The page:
Physiological Effects Of Coronary Heart Disease

1417 Words 6 Pages
Coronary artery disease (CAD; also more simply referred to as coronary heart disease) is a specific type of atherosclerosis, which is in turn a form of arteriosclerosis (Dulson, Fraser, LeDrew, & Vavitas, 2011). All of these medical conditions entail the same problem, which hinders proper blood flow of oxygenated blood in the arteries: the sclerosis (that is, hardening) of arteries in the circulatory system (Sclerosis [medicine], 2016). Arteriosclerosis is a general term used to describe the stiffening of arteries particularly resulting from the process of mere ageing, but may also occur due to the presence of other aspects such as the accumulation of plaque in and/or on the arterial walls, which consists of numerous components including lipids …show more content…
This report is concerned with explaining the physiological effects of CAD on the human body, latter-day inroads in technology that can be used to diagnose and treat CAD, and CAD’s impacts on societies with respect to lifestyle choices and prevention.
PHYSIOLOGICAL EFFECTS OF CAD Firstly, CAD involves certain physiological effects that impact oxygenated blood flow to the heart. As mentioned earlier, CAD involves the accumulation of plaque consisting primarily of cholesterol and other fatty deposits (known as atheroma) in the coronary arteries, which normally pump oxygenated blood to the myocardial tissue in order to ensure that the cells remain healthy and that cellular respiration takes place efficiently (Dulson et. al., 2011). Due to the extensive plaque buildup in these arteries, which concomitantly decreases the elasticity of these vessels, proper oxygenated blood flow is impeded and may lead to several complications such as angina pectoris (or simply angina) and possibly a myocardial infarction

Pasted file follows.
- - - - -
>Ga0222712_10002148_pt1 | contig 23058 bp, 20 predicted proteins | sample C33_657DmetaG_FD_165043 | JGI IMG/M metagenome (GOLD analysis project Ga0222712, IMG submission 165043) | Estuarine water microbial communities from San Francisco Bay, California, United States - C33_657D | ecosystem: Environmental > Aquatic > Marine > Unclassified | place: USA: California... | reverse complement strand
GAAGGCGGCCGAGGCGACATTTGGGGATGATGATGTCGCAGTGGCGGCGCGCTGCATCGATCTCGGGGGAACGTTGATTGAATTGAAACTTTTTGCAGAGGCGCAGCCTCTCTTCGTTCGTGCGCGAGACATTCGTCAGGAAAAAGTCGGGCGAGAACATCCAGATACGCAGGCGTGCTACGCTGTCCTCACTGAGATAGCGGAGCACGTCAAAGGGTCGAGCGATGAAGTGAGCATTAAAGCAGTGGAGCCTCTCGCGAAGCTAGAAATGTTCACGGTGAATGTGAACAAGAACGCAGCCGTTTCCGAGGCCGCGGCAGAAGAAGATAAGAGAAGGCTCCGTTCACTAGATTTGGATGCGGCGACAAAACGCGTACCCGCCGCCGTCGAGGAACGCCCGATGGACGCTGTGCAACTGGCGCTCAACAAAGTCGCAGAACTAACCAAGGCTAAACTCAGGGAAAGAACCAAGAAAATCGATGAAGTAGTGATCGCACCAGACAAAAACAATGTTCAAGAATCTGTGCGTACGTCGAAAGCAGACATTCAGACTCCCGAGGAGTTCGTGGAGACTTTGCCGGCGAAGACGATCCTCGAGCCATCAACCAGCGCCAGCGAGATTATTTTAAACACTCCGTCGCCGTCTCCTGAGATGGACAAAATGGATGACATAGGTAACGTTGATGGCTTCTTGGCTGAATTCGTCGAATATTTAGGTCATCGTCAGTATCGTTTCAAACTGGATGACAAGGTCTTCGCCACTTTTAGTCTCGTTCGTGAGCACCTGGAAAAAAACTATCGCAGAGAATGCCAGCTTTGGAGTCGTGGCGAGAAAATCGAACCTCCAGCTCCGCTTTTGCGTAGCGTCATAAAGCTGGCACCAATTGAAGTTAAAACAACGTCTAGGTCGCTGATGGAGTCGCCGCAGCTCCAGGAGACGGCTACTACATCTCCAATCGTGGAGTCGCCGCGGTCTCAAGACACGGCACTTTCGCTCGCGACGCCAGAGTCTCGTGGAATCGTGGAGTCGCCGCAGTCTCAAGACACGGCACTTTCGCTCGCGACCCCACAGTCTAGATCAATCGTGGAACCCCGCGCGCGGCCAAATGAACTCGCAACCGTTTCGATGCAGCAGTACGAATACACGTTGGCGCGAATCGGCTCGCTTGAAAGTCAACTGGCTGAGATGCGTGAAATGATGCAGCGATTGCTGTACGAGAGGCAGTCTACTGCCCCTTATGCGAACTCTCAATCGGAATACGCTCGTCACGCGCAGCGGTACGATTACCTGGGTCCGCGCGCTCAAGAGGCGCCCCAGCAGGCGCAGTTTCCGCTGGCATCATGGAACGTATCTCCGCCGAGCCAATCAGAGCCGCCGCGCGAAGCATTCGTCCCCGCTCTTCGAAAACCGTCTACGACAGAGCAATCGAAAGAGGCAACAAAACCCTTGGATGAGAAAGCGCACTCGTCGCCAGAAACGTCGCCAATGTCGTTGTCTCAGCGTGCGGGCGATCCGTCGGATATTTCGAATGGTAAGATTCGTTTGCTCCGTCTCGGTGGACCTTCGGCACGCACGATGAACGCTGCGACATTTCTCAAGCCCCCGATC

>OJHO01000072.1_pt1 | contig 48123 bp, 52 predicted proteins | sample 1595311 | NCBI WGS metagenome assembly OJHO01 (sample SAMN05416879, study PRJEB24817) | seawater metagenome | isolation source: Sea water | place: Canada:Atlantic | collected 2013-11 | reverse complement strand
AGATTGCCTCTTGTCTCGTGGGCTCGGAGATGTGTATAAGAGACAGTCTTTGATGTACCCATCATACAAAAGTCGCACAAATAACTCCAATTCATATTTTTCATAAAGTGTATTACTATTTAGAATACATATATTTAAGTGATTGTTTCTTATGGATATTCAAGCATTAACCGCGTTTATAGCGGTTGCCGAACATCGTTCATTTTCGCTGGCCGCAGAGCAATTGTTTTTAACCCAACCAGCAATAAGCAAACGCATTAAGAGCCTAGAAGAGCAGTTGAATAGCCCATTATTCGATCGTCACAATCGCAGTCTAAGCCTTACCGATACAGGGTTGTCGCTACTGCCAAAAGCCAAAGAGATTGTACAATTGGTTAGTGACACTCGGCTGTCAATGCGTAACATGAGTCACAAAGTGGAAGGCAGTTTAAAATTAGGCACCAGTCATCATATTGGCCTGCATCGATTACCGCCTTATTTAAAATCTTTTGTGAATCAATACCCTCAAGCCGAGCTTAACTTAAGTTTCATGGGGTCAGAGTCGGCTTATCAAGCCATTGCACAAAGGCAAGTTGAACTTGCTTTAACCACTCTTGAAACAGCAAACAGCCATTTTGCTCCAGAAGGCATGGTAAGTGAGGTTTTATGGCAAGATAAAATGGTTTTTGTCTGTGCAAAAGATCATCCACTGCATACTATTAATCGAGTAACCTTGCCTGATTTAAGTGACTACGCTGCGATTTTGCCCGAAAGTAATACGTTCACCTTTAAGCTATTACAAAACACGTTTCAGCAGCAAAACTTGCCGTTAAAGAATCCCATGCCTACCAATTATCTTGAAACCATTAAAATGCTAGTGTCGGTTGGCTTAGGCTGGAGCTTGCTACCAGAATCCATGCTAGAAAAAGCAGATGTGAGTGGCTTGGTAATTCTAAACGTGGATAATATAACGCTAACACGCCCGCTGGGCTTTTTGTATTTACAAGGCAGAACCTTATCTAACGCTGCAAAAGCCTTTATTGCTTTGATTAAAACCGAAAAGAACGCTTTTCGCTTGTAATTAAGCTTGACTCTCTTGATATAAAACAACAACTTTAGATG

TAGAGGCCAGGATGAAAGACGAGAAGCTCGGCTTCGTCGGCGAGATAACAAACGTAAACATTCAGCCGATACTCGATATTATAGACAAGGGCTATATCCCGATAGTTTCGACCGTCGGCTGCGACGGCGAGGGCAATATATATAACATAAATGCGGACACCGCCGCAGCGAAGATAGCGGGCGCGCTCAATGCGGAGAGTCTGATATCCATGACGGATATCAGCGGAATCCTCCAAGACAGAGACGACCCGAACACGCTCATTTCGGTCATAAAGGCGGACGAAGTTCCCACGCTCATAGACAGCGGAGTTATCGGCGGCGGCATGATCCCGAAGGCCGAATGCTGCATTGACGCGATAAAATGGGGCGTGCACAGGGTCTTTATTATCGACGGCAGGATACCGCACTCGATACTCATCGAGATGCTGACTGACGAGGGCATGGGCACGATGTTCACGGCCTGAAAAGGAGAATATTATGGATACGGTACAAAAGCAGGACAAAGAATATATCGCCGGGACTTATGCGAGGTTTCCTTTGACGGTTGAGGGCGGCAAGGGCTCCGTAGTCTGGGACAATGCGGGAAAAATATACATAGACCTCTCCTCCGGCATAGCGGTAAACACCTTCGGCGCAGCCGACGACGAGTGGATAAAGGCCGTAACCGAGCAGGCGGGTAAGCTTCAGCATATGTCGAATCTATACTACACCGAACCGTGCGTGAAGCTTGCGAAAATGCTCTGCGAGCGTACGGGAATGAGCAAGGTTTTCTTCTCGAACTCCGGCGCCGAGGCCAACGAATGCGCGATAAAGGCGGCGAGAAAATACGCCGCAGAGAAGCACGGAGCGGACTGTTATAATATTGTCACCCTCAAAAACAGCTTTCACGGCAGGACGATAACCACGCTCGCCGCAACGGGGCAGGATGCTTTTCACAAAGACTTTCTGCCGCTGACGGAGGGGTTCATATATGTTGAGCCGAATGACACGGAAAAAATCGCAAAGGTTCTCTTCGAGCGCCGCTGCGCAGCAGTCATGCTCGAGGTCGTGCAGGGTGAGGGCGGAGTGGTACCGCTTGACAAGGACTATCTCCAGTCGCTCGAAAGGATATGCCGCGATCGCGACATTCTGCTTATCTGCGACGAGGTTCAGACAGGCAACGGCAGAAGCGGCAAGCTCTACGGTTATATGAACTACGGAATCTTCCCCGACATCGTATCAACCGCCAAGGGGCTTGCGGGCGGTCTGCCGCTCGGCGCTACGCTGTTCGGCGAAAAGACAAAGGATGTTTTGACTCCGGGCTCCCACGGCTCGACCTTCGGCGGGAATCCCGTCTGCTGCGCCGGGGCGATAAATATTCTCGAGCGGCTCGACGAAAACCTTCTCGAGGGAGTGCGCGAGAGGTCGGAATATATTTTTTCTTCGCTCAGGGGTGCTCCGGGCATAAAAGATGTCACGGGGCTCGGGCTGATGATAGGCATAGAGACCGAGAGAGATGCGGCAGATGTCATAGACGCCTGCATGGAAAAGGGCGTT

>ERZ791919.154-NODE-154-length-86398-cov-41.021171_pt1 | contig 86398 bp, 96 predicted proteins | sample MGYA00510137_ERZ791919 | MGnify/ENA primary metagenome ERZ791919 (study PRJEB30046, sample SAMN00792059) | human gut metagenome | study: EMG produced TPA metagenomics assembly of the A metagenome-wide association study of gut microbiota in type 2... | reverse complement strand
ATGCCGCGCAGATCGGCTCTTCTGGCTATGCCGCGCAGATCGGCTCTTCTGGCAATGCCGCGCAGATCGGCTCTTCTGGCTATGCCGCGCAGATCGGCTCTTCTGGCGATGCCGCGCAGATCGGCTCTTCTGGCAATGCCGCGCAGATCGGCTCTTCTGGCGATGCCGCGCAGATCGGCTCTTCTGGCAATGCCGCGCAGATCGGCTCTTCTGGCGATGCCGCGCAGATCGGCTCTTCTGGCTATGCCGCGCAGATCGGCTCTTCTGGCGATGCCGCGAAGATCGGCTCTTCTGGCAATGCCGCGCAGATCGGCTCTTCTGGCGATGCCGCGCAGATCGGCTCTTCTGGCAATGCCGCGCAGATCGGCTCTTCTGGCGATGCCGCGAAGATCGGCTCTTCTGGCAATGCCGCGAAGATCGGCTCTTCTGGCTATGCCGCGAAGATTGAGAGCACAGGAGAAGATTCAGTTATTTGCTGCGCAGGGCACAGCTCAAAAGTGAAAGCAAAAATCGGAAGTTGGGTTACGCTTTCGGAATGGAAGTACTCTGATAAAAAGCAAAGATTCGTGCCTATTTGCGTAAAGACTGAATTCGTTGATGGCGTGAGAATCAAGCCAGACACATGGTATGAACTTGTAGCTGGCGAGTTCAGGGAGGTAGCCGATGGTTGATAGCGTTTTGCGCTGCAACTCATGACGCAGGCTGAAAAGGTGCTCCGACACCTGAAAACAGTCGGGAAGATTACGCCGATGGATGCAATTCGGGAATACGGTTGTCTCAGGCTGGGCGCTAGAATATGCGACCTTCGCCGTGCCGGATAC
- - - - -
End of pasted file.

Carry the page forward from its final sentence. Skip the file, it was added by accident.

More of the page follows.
…show more content…
Coronary angiography (also known as cardiac catheterization) is usually employed to diagnose the majority of cases of CAD, which involves the introduction of a long, flexible tube (that is, a catheter) into an artery (generally the femoral artery due to its accessibility) wherein it is then pushed forward into the coronary arteries by the aid of a video screen revealing the catheter’s position (see Fig. C) (Dulson et. al., 2011). It is then injected with an opaque contrast dye that flows through the coronary arteries; contemporaneously, an X-ray (that is, an angiogram) is taken, which outlines the coronary arteries vividly and allows the physician to identify any areas of narrowing/partial blockage (Morgan, 1992). Other imaging technologies, such as CAT, PET, and/or MRI scans, may also be used to help diagnose CAD (Dulson et. al., 2011). CAD and its effects/symptoms can be treated through several means that range from the use of simple medications (for example, vasodilators, such as glyceryl trinitrate, which dilate arteries to increase blood flow) to more invasive medical procedures (Morgan, 1992). These procedures may include angioplasty, which involves clearing/widening a congested artery by the use of expanding a balloon in the area of obstruction in order to squeeze the plaque against the arterial wall and/or the insertion of a stent to make sure that the artery stays open (see Fig. D)

Related Documents